The Roman Hat Mystery is out there in paperbacks and also as an ebook; it's an interesting historic curiosity, but I wouldn't recommend going out of your way for it.

Any reader of this blog should know I'm a fan of Christopher Fowler's Bryant & May series, and this just keeps things going. This time the Occupy movement is used not merely as a backdrop but also a plot element. In Bryant & May and the Burning Man Guy Fawkes Day is coming nigh, and an insider-trading scandal has protesters out in force, making a ruckus over corruption in England's banks. During all the hoo-ha, a man is burned to death in what first seemed like an accident, but the Peculiar Crimes Unit soon realizes is murder. There's a few more murders, and it becomes obvious that the murderer seems to be very carefully committing his crimes to whip up the crowds even more. The final climax comes on Guy Fawkes night and the plot revealed...

There's an odd air of finality about this book, as a couple of ongoing subplots in the series are resolved...one long-simmering love affair takes off, while another love affair ends, and a likable character leaves. And Bryant is starting to develop Alzheimer's and his normally labyrinthine brain becomes foggier and foggier. However, there are more in the series, thank goodness, but I wonder if Fowler was considering ending things there.

As always with Fowler, this is Require Reading.

Wednesday, March 6, 2019

A March Evening at the Phantom Concert Hall

It's an unexpectedly cold night, but hopefully it's the last seriously cold night of the season. We're dolled up in Bohemian finery as always, going out to a free concert at the music school. We need something to lift us up; it's been a rough month for everyone. Viola was ill, Ramsey had issues at work, Grace was in an auto accident, and I had the mopes and wasn't up for doing much at all.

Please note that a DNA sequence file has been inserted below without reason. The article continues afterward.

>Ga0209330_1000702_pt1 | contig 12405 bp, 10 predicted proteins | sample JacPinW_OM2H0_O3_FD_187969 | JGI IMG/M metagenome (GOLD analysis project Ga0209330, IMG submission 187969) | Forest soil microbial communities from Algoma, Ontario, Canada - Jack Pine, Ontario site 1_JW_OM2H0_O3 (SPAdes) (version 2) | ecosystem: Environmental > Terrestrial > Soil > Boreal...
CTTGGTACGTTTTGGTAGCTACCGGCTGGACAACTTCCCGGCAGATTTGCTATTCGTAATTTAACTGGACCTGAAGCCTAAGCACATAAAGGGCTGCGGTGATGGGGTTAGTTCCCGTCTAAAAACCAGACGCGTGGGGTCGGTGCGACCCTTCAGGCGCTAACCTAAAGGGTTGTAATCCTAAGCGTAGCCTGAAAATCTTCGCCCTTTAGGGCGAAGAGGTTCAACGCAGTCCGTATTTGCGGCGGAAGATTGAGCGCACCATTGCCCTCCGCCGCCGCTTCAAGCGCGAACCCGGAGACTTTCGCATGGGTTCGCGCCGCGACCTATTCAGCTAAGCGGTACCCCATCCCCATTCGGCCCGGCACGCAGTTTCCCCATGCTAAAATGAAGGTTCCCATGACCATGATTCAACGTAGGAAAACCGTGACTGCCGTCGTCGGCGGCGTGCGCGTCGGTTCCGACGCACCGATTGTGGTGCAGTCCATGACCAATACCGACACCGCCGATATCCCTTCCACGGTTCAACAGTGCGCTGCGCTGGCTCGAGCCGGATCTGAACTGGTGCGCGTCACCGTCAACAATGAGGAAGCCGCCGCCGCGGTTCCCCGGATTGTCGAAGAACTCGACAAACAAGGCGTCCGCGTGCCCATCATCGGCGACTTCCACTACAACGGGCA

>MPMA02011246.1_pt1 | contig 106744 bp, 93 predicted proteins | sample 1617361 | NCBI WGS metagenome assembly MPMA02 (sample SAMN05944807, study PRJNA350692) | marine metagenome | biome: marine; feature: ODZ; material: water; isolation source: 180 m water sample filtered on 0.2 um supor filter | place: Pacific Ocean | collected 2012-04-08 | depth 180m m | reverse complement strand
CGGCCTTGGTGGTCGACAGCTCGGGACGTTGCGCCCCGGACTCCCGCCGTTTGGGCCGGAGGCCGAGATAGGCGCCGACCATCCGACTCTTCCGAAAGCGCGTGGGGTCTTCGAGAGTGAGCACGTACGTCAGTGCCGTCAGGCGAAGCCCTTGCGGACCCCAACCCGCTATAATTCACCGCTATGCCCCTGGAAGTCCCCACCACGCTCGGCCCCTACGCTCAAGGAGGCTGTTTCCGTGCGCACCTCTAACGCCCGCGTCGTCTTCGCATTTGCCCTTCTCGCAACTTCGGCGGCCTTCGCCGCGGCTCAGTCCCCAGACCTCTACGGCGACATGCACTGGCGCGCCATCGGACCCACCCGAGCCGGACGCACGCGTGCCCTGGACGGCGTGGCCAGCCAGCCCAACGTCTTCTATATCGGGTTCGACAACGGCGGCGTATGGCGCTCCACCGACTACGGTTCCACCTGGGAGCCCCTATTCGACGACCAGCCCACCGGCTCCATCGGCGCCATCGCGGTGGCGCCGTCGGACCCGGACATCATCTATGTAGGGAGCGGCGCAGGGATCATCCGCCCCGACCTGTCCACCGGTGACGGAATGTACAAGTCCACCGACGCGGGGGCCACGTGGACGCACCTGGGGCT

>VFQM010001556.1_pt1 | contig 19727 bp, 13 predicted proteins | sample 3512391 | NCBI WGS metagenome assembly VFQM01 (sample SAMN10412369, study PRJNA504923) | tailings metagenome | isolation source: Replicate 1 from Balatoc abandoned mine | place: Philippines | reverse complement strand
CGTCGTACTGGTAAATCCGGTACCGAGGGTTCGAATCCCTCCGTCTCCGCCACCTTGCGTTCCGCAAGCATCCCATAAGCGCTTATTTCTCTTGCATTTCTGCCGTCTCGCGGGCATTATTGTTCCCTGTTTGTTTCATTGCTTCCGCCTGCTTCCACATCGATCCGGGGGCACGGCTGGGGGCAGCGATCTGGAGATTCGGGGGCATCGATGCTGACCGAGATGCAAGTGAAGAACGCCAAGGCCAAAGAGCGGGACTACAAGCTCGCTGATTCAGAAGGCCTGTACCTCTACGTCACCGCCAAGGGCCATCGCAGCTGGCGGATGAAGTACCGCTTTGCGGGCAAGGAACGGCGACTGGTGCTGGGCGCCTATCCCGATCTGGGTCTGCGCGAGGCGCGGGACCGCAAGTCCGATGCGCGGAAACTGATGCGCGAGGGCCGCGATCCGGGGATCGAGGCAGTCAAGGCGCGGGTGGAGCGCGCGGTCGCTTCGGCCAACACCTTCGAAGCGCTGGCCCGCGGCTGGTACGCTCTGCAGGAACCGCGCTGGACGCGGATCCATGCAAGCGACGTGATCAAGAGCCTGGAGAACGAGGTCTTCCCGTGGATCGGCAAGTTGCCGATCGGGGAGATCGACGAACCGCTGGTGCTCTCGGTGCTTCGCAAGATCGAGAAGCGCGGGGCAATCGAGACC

The program brings stirrings of spring to our souls, thank goodness, and lets us put the difficulties of February behind us. Including some Vivaldi, because spring isn't complete without Vivaldi.



Sorry to be away, folks, I had a rough month, in between the mopes and some minor medical issues. I'll be around more, promise!


Sunday, February 10, 2019

February at the Phantom Cabaret!

The worst of the winter chill is (we hope) over, and our minds and bodies are starting to gear up for spring. The days are noticeably longer, there's been a few warm days, so we're ready for it.

Tonight, we're heading off to that little cabaret we know...you have to duck down a dark passageway between two buildings, and emerge in a beautifully appointed space, full of atmospheric lighting and comfortable seats, where the drinks are good and the music even better.

Tonight, we're hearing the Eastern European band Fishtank!



Sorry I've been slow to post again. My computer crashed and it took me a few days to reload Windows and while I was able to save my personal files, I had to reload all my programs. I'm a bit nervous about still working with this thing but I'm in no position to buy a new one, so here I am...